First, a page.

14/12/2015 05:11 GMT | Updated 13/12/2016 05:12 GMT

A Letter to My Younger Self

Decide on your signature and stick to it. Stop your insecurities ruining consistencies in your life, even if they do seem as insignificant as handwriting that starts the week slanting left and leans right by Friday. Trust yourself, you don't need everyone else's advice when you know the answer in your heart. If you let other people's criticism dictate who you become, you'll be sorely disappointed when they do it anyway. If you also let them tell you that you're not good enough, you'll believe it too.

Stop hiding how you feel, it's okay to not be okay. But for Gods sake, ditch the friend who uses putdowns quicker than a salamander catches flies. Know that the girl who gossips to you will also gossip about you. Real friends guide you when you're lost in the dark, they don't put you there. You'll be lucky to find someone there for you in both good and bad times.

Even when none of your friends seem to understand why, stay driven. Comments such as 'some people will never be good at Maths' motivate you to prove yourself, but should not be taken seriously.

Listen to your Mum, in general and more specifically when she tells you that the Arts are not inferior. When society, government and the educational syllabus try to convince you that your respectable career looks like Accountancy or Law, ignore it. Imagery, literature, media; art is everywhere, making life more than mere survival. Be proud, not bashful, to take A-Level Fine Art two years early, it's a worthy achievement.

You'll kiss a couple of frogs to get a prince, but stumbling into him at just seventeen, you're still together now, even sending his family birthday cards. Singletons warn you that getting into something long-term, and long-distance when you both go to university, is like leaving a party at 9pm. Don't worry though, leaving the party with your best friend is no hardship. Waking up to a kiss with your cup of tea beats a note scrawled with 'thanks for last night' on your bedside table, every time.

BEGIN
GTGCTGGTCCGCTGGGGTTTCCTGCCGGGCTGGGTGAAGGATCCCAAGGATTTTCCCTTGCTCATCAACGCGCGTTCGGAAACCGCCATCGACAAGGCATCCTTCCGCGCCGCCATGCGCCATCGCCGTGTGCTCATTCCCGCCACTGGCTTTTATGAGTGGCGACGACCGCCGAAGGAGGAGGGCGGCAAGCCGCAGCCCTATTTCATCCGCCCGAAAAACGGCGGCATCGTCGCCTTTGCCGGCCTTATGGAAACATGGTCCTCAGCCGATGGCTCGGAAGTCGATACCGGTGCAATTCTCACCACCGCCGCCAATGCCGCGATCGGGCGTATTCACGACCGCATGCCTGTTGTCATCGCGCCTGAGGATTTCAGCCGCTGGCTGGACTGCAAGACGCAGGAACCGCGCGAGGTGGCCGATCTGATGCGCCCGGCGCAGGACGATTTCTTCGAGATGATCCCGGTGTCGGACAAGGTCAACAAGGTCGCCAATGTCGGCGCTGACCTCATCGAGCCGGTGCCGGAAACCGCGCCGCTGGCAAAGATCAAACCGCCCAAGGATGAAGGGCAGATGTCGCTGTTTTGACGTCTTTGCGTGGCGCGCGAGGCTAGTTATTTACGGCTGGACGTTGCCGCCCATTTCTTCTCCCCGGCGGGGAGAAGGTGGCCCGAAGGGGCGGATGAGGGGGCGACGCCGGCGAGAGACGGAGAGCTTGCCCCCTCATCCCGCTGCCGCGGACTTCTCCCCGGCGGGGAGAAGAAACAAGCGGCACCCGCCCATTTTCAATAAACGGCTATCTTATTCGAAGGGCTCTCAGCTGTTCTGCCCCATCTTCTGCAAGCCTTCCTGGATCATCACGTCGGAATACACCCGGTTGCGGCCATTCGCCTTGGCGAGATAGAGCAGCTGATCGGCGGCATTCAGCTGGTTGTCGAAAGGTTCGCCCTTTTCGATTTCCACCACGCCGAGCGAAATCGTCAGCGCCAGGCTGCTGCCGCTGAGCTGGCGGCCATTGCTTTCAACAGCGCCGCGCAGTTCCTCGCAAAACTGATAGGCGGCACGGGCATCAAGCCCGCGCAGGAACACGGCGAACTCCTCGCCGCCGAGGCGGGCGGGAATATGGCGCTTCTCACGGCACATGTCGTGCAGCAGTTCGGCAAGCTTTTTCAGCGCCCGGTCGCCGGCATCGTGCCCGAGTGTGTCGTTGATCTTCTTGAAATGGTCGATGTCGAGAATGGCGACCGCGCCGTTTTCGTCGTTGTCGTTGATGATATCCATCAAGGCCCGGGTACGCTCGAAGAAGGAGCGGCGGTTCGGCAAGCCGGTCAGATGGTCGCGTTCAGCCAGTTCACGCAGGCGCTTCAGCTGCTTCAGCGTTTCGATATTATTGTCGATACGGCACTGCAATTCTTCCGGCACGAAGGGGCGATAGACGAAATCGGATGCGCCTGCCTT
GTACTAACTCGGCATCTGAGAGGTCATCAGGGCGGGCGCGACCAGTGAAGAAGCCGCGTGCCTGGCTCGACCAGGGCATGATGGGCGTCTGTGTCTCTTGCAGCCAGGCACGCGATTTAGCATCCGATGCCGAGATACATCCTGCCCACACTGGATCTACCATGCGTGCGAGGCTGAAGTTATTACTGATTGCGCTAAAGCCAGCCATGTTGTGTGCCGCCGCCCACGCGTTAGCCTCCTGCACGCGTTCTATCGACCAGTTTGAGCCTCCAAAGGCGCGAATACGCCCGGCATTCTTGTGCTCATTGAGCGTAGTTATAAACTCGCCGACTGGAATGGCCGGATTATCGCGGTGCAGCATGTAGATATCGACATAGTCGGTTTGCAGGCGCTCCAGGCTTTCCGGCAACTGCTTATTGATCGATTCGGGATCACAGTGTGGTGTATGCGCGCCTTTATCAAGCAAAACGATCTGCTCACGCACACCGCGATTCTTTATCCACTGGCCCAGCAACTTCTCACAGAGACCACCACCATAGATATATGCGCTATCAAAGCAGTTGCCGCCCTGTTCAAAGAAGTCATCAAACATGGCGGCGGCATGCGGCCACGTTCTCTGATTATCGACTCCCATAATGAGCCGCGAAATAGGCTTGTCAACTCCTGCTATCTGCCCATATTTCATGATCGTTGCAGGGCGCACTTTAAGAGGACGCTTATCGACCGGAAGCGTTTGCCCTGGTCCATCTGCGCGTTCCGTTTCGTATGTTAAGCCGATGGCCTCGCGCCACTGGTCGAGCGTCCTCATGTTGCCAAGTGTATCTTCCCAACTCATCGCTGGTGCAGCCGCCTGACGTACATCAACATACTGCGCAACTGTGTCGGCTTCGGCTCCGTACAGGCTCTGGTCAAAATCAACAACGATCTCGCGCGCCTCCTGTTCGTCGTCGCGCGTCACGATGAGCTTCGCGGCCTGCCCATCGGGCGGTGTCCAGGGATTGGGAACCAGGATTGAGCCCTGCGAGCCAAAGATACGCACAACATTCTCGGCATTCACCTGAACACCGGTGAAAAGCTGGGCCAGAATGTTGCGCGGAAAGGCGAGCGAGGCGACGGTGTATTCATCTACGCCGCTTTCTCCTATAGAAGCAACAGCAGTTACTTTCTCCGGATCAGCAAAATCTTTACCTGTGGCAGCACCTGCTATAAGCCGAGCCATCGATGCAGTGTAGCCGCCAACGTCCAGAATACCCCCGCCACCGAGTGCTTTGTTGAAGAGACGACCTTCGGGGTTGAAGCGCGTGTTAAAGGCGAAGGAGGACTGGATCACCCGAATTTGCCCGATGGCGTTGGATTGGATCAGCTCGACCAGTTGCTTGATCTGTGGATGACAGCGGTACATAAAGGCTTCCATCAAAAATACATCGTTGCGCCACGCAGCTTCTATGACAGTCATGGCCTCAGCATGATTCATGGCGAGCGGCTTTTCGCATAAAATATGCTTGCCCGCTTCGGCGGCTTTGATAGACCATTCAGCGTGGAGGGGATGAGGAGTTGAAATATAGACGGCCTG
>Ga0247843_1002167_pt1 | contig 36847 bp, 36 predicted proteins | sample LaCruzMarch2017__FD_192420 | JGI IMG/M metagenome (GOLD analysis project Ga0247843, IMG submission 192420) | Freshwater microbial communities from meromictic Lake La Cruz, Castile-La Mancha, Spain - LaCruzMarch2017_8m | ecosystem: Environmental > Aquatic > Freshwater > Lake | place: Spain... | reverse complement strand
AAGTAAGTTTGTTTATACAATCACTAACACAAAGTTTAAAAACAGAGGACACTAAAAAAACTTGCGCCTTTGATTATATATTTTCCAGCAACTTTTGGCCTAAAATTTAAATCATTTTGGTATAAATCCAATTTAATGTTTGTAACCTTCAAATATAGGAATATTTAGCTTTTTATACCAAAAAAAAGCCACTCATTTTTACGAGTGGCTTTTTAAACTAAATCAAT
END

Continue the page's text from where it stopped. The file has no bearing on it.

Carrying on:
Embrace your family. Never be 'too busy' to visit your grandparents. Keep saying 'Love you' at the end of your phone calls. These are likely the last years you have living at home and it's a priceless time, taken for granted until it's gone. When you're sitting in a poorly heated flat, you'll want to smile at the memory of singing Wizzard in unison while putting baubles up, not sitting in your room or out with people you don't even talk to anymore.

It's not hard to get so caught up in trying to grow up, that you might forget to live.

So yes, I know that hankering after your goals is inevitable, the pressures of school are inescapable and you'll never stop fretting about the future. But at least look around at the people that you are lucky enough to love, the house you will soon have moved out of, your walk to school, your beloved Jack Russell, who doesn't make it past five years. Take it all in, because there may be time for what's ahead but the clock never turns back.

Yes, I'm aware that you won't listen, you want to be confident, educated and independent. I am not asking you to corrupt your dreams, just to look around and find time to enjoy the journey.